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Asbestos Warning Stalls Project

Testing interrupts demolition of a church where O.C.'s tallest building will go.

July 06, 2006|Jennifer Delson | Times Staff Writer

Air quality regulators have stopped demolition of a Santa Ana church, needed to make way for a controversial 37-story office tower, after residents complained that asbestos was being removed improperly.

The South Coast Air Quality Management District, which rarely closes down work sites, took the action Friday after receiving complaints from three residents, agency spokesman Sam Atwood said. One of them, Thomas Gordon, is a building inspector specializing in asbestos for the Los Angeles Unified School District.

Gordon said his own tests showed that asbestos at the Santa Ana work site was three times more than federal regulations allowed without special handling.

"Asbestos is deadly," he said. "This is not like secondhand smoke that goes away. These guys were bashing down the building and releasing these fibers into the air."

Mike Harrah, developer of the future office tower known as One Broadway Plaza, said the asbestos was "encapsulated" under the flooring of the church and posed no risk.

Opponents of the office tower, which would be the tallest building in Orange County, have scrutinized Harrah's dealings with the city, contending that the owner of 56 buildings in the downtown area receives special treatment.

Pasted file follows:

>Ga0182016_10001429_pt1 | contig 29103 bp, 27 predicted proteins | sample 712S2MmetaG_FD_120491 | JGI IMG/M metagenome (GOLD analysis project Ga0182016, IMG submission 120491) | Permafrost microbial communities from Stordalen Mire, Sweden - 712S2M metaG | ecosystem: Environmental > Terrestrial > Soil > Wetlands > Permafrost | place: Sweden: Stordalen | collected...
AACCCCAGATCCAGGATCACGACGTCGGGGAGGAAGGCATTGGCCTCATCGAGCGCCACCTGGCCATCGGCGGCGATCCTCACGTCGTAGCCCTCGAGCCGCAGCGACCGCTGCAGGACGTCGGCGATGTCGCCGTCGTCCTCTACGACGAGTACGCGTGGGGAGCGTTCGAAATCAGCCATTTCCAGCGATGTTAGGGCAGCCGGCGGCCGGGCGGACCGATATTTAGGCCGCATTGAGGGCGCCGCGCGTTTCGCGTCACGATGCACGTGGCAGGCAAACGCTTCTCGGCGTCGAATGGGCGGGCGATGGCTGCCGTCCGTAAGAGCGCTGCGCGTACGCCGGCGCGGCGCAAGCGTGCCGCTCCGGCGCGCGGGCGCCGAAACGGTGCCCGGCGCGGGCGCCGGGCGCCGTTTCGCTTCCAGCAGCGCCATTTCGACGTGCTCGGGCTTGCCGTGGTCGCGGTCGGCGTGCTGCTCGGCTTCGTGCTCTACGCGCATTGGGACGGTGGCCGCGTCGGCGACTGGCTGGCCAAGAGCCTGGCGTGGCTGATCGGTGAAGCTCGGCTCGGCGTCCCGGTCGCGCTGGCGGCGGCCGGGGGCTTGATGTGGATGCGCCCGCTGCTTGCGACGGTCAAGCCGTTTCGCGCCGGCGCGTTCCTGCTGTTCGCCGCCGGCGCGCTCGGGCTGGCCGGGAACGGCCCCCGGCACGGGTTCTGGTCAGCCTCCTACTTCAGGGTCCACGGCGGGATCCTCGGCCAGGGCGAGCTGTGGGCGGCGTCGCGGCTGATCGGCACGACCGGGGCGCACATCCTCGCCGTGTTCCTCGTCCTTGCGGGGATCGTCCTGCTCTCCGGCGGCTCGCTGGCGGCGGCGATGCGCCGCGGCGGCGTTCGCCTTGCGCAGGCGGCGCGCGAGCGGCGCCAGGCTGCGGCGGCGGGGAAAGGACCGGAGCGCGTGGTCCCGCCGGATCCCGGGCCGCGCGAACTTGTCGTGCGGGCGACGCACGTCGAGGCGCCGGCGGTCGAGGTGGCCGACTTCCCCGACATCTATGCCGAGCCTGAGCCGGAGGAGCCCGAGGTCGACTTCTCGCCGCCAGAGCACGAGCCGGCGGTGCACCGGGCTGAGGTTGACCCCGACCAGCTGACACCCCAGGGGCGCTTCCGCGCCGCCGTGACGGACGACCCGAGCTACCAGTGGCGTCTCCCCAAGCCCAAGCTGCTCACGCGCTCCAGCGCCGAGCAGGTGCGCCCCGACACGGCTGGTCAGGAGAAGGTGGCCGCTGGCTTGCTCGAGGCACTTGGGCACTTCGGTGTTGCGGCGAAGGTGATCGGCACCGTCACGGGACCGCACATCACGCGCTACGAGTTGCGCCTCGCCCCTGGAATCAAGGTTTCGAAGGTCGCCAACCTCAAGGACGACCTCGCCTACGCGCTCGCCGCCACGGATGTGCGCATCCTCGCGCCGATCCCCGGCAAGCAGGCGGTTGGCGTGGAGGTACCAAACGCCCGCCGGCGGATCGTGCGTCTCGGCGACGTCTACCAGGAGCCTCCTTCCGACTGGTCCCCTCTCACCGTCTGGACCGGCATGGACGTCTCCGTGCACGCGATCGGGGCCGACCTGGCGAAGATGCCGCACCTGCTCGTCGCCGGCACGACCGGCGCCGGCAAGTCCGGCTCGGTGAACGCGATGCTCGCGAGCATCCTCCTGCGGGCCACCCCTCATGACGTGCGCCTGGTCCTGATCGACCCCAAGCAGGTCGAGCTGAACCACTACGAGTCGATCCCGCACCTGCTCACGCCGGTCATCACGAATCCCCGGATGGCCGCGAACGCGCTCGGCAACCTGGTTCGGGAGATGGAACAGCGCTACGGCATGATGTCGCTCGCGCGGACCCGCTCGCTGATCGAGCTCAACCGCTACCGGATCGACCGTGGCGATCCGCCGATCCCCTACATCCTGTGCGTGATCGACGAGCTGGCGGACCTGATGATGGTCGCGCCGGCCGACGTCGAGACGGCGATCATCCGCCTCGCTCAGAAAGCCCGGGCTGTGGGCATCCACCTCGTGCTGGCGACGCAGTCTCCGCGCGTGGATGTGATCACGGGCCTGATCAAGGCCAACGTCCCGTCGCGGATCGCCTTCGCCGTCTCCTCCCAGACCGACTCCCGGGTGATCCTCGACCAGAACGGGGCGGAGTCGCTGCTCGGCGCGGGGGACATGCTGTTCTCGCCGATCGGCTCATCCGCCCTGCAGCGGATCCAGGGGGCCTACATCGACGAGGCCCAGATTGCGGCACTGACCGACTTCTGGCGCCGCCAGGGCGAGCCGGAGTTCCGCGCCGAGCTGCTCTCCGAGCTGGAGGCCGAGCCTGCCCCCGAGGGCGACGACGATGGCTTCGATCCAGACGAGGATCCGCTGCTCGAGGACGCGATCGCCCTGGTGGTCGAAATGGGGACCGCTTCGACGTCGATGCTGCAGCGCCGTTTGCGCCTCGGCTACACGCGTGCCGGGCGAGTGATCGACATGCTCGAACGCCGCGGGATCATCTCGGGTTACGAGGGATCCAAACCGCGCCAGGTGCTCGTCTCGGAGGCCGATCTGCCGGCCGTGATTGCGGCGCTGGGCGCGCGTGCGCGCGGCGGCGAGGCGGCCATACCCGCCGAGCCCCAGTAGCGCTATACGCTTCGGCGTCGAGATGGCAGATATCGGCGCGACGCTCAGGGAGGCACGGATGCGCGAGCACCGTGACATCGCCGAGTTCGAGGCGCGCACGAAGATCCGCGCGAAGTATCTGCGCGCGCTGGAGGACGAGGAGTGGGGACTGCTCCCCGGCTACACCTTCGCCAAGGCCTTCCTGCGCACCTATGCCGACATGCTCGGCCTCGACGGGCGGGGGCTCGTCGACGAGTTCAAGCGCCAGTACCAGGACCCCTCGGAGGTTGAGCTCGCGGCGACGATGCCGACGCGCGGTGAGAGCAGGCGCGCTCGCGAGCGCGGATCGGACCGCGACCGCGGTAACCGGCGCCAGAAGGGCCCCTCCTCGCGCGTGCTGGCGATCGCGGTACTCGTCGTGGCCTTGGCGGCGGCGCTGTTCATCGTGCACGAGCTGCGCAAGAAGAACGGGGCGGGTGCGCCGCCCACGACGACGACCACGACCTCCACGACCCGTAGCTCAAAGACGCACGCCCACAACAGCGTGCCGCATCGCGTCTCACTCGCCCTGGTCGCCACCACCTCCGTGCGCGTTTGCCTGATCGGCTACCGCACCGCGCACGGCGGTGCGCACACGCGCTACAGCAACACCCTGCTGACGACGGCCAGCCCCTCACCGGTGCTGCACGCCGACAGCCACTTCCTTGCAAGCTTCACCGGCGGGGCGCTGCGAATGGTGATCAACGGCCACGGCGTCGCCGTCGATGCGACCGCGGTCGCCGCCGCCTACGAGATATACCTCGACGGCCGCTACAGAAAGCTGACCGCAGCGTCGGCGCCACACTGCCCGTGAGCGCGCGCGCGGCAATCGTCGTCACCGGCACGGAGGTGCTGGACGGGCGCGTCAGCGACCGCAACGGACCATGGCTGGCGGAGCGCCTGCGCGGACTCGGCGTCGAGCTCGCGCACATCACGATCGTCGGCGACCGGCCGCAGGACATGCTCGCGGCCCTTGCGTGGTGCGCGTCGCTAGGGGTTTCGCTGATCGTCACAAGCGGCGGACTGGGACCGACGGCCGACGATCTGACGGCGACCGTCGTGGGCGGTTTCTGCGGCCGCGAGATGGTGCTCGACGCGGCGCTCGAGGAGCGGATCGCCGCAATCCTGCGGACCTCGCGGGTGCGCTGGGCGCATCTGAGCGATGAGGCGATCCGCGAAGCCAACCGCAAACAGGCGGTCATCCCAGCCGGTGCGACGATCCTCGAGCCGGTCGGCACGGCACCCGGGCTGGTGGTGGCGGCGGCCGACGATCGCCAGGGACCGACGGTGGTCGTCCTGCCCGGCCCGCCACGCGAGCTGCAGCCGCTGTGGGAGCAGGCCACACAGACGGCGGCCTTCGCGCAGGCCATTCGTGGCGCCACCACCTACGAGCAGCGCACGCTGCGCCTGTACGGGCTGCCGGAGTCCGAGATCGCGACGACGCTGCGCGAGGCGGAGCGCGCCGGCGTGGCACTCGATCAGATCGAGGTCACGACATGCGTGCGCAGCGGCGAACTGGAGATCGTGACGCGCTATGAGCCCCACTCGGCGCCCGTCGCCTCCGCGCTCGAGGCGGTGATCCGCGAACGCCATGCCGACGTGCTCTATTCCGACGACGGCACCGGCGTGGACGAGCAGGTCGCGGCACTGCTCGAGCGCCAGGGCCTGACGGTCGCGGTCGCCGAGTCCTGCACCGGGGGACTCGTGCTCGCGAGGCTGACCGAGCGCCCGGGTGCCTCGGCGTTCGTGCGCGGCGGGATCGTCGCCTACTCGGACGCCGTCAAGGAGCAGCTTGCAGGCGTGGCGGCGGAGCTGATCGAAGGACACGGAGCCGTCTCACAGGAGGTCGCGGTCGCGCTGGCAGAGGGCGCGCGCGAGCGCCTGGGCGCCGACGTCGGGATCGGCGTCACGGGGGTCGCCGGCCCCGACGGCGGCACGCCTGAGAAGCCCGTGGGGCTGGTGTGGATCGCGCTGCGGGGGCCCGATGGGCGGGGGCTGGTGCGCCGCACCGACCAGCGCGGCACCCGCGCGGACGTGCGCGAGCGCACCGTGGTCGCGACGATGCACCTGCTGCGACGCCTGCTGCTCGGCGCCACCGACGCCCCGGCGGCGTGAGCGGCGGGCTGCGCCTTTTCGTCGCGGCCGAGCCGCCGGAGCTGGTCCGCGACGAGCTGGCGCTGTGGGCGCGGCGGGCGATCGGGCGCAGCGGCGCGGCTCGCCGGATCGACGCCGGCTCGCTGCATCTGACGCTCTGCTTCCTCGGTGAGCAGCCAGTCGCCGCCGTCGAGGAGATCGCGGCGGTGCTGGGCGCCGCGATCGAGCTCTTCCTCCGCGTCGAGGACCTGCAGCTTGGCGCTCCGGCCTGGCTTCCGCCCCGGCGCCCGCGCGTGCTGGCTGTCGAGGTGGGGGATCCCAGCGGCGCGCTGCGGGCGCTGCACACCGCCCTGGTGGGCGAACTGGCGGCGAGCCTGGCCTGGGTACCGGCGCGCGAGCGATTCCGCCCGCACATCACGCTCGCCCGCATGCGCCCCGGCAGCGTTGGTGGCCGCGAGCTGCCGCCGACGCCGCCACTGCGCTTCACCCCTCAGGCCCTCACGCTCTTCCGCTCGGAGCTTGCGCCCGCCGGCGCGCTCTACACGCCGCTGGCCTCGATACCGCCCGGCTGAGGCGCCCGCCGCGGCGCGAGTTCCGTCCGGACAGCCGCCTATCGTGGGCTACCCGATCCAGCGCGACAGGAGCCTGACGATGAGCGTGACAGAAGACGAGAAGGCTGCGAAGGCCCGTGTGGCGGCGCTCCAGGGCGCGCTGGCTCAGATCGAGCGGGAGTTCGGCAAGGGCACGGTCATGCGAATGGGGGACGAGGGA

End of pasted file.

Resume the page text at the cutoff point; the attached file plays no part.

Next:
He said it was no surprise that opponents "are picking on me, but this is no problem. They are trying to show we are cutting corners. We are a big company and very sophisticated. We don't do that."

Jackie Damasco, co-owner of Jordan Demolition of Garden Grove, said she received a report "indicating no asbestos" was present before demolition began. She said asbestos was found when a 12-square-foot section of the floor was pulled up.

Damasco said this was the first of her work sites to be shut down in 25 years.

"This is a nightmare," Damasco said, adding that Harrah opponents "are using me as a scapegoat to get Mike."

Gordon, the school district asbestos inspector, said he was not opposed to the office tower but was worried about the demolition.

The results of tests taken Friday by the air quality district at the 1001 North Broadway work site were not yet available, Atwood said.

Gordon and others said the city should have responded initially to their concerns instead of shifting responsibility to the air quality district.

"It was a big effort to get anyone from the city to get involved. Are they giving [Harrah] special treatment?" Gordon asked.

City Manager David N. Ream and his assistant, Mark Lawrence, were unavailable for comment Wednesday.

Before having a building demolished, a developer must notify the air quality district. If asbestos is known to be present, the developer must prepare a cleanup plan.

A March 2006 asbestos report on the site, commissioned by Harrah, showed asbestos in two of 19 building material samples and recommended that asbestos be removed before demolition. The report, by the Environmental Monitoring Group of Westminster, indicated that the material contained enough asbestos that federal law required its removal.

Harrah said asbestos was removed but the additional asbestos was not discovered until demolition began.

Atwood said that if his agency's tests showed levels of asbestos at more than 1% of the weight of the sample, the agency would have to approve a cleanup plan.

Harrah said a subcontractor had already created a plan and he expected to renew demolition in the coming week.

"Nothing goes perfect on a construction site," Harrah said. "We are dealing with an old building, and public safety will remain a No. 1 priority for us."

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